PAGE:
Roman

Roman

[raw-mahn]
Jakobson, Roman, 1896-1982, Russian-American linguist and literary critic, b. Moscow. He coined the term structural linguistics and stressed that the aim of historical linguistics is the study not of isolated changes within a language but of systematic change. In Czechoslovakia in the late 1920s and the 30s, Jakobson and a few colleagues, most notably N. S. Trubetzkoy, developed what came to be known as the Prague school of linguistics. They argued that synchronic phonology, the study of speech sounds in a language at a given time, must be considered in light of diachronic phonology, the study of speech sounds as they have changed over the course of the language's history. After leaving Czechoslovakia in 1939, Jakobson went on to Denmark, Norway, and Sweden before coming to the United States to teach at Columbia Univ. (1943-49) and later Harvard (1949-67); at Massachusetts Institute of Technology (1957-67) he worked with Morris Halle on distinctive-feature theory, developing a binary system that defines a speech sound by the presence or absence of specific phonetic qualities, such as stridency and nasality. Through his contact with French anthropologist Claude Lévi-Strauss and others, Jakobson was influential in the development of structuralism.

See his Six Lectures on Sound and Meaning (1978); Framework of Language (1980).

Polanski, Roman, 1933-, Polish-French film director, b. Paris. His family returned to Kraków, Poland, when he was three. His parents were imprisoned in Nazi concentration camps and his mother died at Auschwitz, but Polanski, living partly on his own, escaped the Holocaust. He began to act after the war and later (1954-59) studied filmmaking in Łódź, where he made a number of notable shorts, e.g., Two Men and a Wardrobe (1958). His first feature-length work, the Polish-language Knife in the Water (1962), a sexually charged psychological drama, brought him international acclaim. From his earliest efforts and throughout his career, Polanski has exhibited a taste for dramatic situations presented with a cool lack of sentimentality and marked by unexpected violence and a sense of irony, black humor, and isolation and dread. Moving to England, he made three films, the best known of which is the intense, erotic, and terrifying Repulsion (1965).

Polanski went on to Hollywood in 1968 and that year made his American debut with the horror classic Rosemary's Baby, his greatest commercial success. In 1969 his pregnant wife, Sharon Tate, and a group of their friends were murdered by members of the Charles Manson "family." Subsequently, Polanski settled in France but returned to the States to make the award-winning noir detective thriller Chinatown (1974). After pleading guilty to statutory rape in 1977, he fled (1978) before sentencing to France, where he had become (1976) a citizen, and has not returned to the United States. In 2009 he was arrested in Switzerland on an outstanding warrant arising from the case.

Polanski later made a number of films including Tess (1980), based on a Thomas Hardy novel; the thriller Frantic (1988); the erotically compelling Bitter Moon (1992); and Death and the Maiden (1994), based on an Ariel Dorfman play. After a few largely forgettable films, he directed The Pianist (2002), a brooding, intimate, and fear-haunted drama based on the true story of a Holocaust survivor, for which Polanski received an Academy Award. He also has acted in and written screenplays for a number of his films.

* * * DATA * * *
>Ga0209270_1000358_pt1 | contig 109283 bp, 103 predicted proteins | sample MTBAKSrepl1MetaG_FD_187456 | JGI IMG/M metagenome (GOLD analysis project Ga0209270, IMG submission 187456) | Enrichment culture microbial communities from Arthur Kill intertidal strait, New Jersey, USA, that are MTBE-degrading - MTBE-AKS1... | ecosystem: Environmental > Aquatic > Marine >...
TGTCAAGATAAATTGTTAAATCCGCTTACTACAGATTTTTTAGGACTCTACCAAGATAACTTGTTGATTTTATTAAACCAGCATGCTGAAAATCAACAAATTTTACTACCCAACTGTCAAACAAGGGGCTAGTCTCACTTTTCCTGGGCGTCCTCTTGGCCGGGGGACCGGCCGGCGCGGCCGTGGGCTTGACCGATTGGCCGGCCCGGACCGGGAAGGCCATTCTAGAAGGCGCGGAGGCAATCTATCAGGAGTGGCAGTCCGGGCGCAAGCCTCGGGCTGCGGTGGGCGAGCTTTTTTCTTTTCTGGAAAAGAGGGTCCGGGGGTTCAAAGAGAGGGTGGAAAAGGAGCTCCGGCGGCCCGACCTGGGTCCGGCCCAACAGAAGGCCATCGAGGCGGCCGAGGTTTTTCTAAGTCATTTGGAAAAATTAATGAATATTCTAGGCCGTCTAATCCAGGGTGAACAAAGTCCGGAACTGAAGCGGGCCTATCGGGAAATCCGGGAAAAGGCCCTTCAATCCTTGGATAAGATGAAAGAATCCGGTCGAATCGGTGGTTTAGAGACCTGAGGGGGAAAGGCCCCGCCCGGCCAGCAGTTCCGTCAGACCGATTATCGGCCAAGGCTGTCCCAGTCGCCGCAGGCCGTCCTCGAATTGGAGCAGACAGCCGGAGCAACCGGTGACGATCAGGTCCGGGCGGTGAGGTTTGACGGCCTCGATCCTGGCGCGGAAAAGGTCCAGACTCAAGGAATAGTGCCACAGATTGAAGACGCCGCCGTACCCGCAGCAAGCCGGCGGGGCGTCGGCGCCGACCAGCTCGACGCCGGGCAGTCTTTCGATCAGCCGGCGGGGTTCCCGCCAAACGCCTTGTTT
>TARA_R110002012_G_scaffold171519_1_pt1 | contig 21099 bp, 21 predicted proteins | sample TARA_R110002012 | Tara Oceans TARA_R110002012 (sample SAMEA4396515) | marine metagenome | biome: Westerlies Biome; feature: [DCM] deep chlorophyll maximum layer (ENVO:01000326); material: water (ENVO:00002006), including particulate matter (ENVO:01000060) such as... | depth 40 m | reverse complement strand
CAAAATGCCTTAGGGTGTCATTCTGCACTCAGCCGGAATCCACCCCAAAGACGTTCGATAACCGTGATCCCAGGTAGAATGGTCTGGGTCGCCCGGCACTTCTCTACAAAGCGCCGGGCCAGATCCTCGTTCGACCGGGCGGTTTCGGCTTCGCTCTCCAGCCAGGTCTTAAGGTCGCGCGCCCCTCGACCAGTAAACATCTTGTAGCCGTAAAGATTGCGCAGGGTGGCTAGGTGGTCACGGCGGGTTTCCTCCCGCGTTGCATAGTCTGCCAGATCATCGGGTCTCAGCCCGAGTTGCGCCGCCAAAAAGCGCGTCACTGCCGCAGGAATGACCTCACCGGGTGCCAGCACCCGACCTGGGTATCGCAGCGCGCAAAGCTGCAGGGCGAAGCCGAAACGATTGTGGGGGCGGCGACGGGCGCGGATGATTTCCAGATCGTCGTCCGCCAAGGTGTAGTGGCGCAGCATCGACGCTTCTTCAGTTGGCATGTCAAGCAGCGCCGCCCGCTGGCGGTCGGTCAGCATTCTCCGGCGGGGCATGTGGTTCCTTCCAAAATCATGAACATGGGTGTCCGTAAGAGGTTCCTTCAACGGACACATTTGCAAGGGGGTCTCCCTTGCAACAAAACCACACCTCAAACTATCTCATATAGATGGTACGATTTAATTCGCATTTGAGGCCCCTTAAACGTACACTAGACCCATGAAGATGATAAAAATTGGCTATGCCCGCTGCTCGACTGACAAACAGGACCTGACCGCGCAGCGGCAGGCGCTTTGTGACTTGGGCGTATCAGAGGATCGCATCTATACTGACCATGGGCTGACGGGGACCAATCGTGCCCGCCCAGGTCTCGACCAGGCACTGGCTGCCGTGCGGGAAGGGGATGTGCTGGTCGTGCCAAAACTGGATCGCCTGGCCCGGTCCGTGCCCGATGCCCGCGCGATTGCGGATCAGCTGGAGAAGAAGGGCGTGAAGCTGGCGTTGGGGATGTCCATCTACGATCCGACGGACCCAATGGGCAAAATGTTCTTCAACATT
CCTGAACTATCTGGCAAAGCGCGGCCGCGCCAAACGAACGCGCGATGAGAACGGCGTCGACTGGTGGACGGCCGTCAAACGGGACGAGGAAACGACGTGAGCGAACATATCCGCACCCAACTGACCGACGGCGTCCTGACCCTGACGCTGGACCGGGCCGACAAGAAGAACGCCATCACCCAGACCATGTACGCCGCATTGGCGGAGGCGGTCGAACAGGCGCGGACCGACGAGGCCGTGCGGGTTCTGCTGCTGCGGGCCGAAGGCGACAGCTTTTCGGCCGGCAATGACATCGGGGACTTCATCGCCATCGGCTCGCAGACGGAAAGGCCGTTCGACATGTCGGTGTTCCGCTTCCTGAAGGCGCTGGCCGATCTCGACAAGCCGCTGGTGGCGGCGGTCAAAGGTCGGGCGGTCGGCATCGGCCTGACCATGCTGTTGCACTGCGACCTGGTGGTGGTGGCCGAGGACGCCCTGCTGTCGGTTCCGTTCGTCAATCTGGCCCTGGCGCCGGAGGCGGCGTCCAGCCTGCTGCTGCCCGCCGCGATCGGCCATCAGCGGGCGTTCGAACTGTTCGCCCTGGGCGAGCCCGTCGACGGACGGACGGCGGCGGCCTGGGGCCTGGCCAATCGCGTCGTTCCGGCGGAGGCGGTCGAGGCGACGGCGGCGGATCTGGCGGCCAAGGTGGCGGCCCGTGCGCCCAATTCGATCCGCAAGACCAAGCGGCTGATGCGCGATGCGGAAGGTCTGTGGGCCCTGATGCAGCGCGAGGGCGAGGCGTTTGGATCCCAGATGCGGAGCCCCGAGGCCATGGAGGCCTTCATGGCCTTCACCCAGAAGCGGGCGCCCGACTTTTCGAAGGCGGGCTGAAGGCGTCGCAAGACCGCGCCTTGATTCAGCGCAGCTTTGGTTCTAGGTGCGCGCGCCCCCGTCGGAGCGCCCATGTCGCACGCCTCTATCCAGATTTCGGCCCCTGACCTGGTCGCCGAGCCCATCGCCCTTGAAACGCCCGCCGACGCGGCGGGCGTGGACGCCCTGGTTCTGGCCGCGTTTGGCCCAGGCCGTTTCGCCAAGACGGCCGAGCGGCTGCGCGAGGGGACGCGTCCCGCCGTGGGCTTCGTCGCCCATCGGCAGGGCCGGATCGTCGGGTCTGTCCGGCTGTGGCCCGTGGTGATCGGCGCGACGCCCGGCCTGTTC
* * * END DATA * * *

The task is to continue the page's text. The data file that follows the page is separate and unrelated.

See his autobiography (1984); biographies by T. Kiernan (1981), V. W. Wexman (1985), and C. Sandford (2008); studies by I. Butler (1970), B. Leaming (1981), J. Parker (1993), and D. Bird (2001); A. Corcetti, dir., Roman Polanski: Reflections of Darkness (documentary, 2000); M. Zenovich, dir., Roman Polanski: Wanted and Desired (documentary, 2008).

senate, Roman, governing council of the Roman republic. It was the outgrowth of the council of the kings. By the 3d cent. B.C. the senate was a group of 300 men with a high degree of political, legislative, and administrative power at Rome. There were serious checks on its power, especially in the hands of the tribunes. The members were chosen by the censors and included theoretically the best citizens; but as it worked out, the senate consisted of ex-magistrates, almost entirely members of a small number of old families from either the patrician or plebeian classes. Membership was usually for life. In the expansion of Rome in the 3d and 2d cent. B.C. the senate sent out the armies, made the treaties, organized the new domain, and controlled finance. The senatorial conduct of Roman affairs was fairly successful until c.130 B.C. After that the senate's provincial administration of the huge empire was increasingly inefficient and graft-ridden. However, the authority of the senate was not called into question until the growth of party-class division that developed with the agitation of the Gracchi. The leaders of the senate became also the leaders of the most reactionary group and would yield on no point, economic or political. The fatal development in the republic of two parties, optimates (the senatorial conservatives) and populares, grew out of this resistance to change. The optimates tried to foster the idea that they represented constitutionalism versus subversion, but after Sulla, who combined the bloodiest illegality with the strictest defense of the senate (which he raised to 600 members), such a claim by optimates was hypocritical and cynical. Caesar enlarged the number of the senate to 900. The ruin of the optimates and the senate was accomplished in the proscription of 43 B.C. after Caesar's assassination. After the proscription what was left of the senate was docile and ineffectual. Augustus lowered the number to 600. As an administrator he found he had to reduce senatorial control in the provinces. Under the principate the senate became a somewhat less hereditary body and gradually came to include provincials from most regions of the empire. It continued to include many of the empire's leading soldiers and administrators, until it lost much influence in the troubles of the 3d cent. A.D. In the later Roman Empire, it retained some prestige, but very little power. Under Byzantine rule in the 6th cent., the senate disappeared.